$CurrentLoc="C:\Temp\"
$UniqueTest="EXCH"
$TestCSVFile="C:\Temp\TestResult.CSV"
Remove-Item $TestCSVFile -ErrorAction SilentlyContinue
$ThisString="Total Mailbox, Total Mailbox Auditing Enabled, Total Mailbox Without Mailbox Auditing, Percentage, Data File"
Add-Content "$TestCSVFile" $ThisString
$DataFileLocation=$CurrentLoc+"\Data\"+$UniqueTest+"_DATA.CSV"
Remove-Item $DataFileLocation -ErrorAction SilentlyContinue
$AllItems = Get-Mailbox
$AllItemsCount = $AllItems.Count
$TotNot = 0
$TotYes = 0
$TotPercentage = 0
$TotNotItems = Get-Mailbox | Select-Object Name, Database, AuditEnabled,RecipientTypeDetails | Where-Object {$_.AuditEnabled -eq $false}
$TotNotCount = $TotNotItems.Name.Count
$TotYesItems = Get-Mailbox | Select-Object Name, Database, AuditEnabled,RecipientTypeDetails | Where-Object {$_.AuditEnabled -eq $true}
$TotYesCount = $TotYesItems.Name.Count
$TotNotCount
$TotYesCount
$TotPercentage=($TotNotCount/$AllItemsCount)*100
$ValSTR = $AllItemsCount.ToString()+","+$TotYesCount.ToString()+","+$TotNotCount.ToString()+","+$TotPercentage.ToString()+","+$DataFileLocation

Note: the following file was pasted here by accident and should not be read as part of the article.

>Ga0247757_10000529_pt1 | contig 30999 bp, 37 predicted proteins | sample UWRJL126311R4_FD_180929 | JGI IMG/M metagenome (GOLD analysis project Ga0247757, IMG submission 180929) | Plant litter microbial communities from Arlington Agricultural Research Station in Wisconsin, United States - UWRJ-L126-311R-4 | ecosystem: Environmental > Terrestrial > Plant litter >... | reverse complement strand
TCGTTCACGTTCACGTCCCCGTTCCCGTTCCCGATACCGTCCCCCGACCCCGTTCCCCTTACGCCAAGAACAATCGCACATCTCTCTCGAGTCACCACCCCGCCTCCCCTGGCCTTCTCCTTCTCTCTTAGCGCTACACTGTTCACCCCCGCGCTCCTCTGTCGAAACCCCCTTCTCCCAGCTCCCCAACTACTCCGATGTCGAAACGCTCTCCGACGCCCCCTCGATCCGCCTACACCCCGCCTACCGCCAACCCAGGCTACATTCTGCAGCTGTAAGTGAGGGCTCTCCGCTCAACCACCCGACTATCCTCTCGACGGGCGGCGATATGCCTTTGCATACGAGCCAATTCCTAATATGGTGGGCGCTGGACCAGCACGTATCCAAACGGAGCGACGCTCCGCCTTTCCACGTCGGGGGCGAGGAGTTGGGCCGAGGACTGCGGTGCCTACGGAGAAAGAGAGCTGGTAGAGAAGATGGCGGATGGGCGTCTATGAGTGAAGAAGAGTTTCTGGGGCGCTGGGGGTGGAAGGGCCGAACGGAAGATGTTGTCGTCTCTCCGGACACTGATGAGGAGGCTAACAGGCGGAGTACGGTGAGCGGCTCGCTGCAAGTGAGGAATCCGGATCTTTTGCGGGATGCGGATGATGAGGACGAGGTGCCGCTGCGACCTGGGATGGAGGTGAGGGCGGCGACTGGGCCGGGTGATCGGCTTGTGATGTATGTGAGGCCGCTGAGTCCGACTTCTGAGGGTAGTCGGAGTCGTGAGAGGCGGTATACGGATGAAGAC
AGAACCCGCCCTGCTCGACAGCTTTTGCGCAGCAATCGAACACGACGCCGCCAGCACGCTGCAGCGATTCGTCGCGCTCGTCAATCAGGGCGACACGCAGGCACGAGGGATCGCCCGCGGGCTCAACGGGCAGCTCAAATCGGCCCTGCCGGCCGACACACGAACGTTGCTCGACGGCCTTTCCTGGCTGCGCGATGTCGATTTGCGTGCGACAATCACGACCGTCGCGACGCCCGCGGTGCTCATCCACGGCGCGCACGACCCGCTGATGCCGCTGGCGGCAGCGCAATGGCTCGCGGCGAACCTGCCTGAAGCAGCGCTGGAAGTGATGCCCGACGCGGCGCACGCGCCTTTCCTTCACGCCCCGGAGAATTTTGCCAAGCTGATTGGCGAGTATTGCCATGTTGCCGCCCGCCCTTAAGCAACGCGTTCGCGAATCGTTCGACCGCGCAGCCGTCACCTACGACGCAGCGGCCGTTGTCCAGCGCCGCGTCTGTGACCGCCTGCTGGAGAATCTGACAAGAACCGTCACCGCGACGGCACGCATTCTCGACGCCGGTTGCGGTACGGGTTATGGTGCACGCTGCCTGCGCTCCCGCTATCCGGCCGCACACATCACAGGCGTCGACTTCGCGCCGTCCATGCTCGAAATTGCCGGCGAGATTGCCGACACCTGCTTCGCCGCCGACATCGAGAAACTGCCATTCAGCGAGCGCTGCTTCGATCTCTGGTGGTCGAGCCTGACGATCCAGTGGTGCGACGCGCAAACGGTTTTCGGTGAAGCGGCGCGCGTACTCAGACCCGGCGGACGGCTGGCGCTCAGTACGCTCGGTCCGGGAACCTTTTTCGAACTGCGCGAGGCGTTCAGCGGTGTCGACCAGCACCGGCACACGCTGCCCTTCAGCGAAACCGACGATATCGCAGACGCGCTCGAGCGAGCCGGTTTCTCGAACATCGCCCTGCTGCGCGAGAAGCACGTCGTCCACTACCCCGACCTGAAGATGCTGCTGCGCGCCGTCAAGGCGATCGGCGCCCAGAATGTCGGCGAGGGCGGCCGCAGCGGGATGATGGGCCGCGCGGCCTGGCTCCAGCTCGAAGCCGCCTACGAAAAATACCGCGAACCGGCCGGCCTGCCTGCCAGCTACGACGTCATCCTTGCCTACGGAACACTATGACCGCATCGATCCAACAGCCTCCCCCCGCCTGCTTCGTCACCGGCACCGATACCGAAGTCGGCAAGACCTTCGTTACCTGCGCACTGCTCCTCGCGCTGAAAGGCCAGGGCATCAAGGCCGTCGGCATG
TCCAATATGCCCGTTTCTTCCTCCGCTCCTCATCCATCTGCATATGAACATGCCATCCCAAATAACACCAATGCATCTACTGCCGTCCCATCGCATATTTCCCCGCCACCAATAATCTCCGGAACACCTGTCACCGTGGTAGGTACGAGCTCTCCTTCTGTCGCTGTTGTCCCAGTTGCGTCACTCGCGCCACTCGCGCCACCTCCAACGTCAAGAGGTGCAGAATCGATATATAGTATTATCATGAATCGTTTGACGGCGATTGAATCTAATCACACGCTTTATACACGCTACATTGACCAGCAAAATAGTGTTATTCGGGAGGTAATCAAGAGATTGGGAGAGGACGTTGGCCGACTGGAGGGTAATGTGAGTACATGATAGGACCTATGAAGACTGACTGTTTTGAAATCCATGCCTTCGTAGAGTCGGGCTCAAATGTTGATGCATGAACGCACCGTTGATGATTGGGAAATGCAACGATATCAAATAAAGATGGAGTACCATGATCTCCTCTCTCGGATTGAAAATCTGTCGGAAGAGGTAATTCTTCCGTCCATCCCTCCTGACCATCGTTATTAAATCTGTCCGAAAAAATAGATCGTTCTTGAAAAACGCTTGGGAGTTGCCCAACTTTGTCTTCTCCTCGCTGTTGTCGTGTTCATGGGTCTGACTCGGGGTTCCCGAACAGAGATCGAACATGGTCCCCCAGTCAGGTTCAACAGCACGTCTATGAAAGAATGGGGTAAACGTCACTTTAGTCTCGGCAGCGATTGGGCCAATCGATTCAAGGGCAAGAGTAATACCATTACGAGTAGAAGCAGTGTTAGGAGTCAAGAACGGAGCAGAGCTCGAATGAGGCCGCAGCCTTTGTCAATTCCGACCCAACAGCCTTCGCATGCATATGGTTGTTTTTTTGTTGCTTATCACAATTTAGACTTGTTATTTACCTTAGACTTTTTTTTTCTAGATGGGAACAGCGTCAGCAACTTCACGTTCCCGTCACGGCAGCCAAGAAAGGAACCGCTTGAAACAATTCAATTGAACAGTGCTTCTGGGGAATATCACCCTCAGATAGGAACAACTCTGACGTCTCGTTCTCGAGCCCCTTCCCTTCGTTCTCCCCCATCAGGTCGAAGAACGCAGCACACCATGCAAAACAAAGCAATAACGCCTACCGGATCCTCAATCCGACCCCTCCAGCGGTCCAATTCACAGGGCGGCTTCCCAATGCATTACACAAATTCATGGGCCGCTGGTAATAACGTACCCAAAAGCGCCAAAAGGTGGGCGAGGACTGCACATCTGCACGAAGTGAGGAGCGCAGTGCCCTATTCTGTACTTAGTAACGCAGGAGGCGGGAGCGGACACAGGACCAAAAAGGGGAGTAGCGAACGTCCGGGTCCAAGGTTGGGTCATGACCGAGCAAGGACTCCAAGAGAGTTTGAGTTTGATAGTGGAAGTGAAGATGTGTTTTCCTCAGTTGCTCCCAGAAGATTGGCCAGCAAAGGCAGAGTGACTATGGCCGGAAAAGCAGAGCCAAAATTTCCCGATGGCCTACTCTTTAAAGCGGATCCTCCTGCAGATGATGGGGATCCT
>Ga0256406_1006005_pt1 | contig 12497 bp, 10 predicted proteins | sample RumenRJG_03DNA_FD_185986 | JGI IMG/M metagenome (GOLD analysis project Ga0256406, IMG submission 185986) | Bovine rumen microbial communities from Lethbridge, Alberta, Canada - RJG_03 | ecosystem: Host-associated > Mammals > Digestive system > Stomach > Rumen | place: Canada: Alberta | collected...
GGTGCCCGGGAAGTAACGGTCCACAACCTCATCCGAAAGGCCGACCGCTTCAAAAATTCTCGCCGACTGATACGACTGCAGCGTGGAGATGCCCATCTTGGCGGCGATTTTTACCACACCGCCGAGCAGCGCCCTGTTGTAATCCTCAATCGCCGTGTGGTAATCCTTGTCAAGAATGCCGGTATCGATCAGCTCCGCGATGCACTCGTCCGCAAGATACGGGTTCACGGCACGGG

Add-Content "$TestCSVFile" $ValSTR
$TotNotItems | Export-CSV $DataFileLocation -NoTypeInformation
IF ($TotNotCount -ne 0)
{
IF ($TotPercentage -gt 15)
{
$SumVal = ""
$TestStatus="High"
$TestText="HIGH ISSUE"
}
else
{
$SumVal = ""
$TestStatus="Medium"
$TestText="MEDIUM ISSUE"
}
}
else
{
$SumVal = ""
$TestStatus="Passed"
$TestText = "PASSED ITEMS"
}
$AllItemsCount
$TotYesCount
$TotNotCount
$TotPercentage
$TestStatus

Once this PowerShell script has finished executing, you will see two CSV files; C:\Temp\TestResult.CSV and C:\Temp\Data\EXCH_Data.CSV. The C:\Temp\TestResult.CSV contains the overall status of the mailbox items that it retrieved and C:\Temp\Data\EXCH_Data.CSV file contains the actual mailbox details that do not have the mailbox auditing enabled. As you can see in the screenshot below, which is taken from O365 IT Health & Risk Scanner, after executing the PowerShell script it lists the total mailboxes in Office 365 Exchange Online, total mailboxes that have auditing enabled, and total mailboxes that do not have auditing enabled.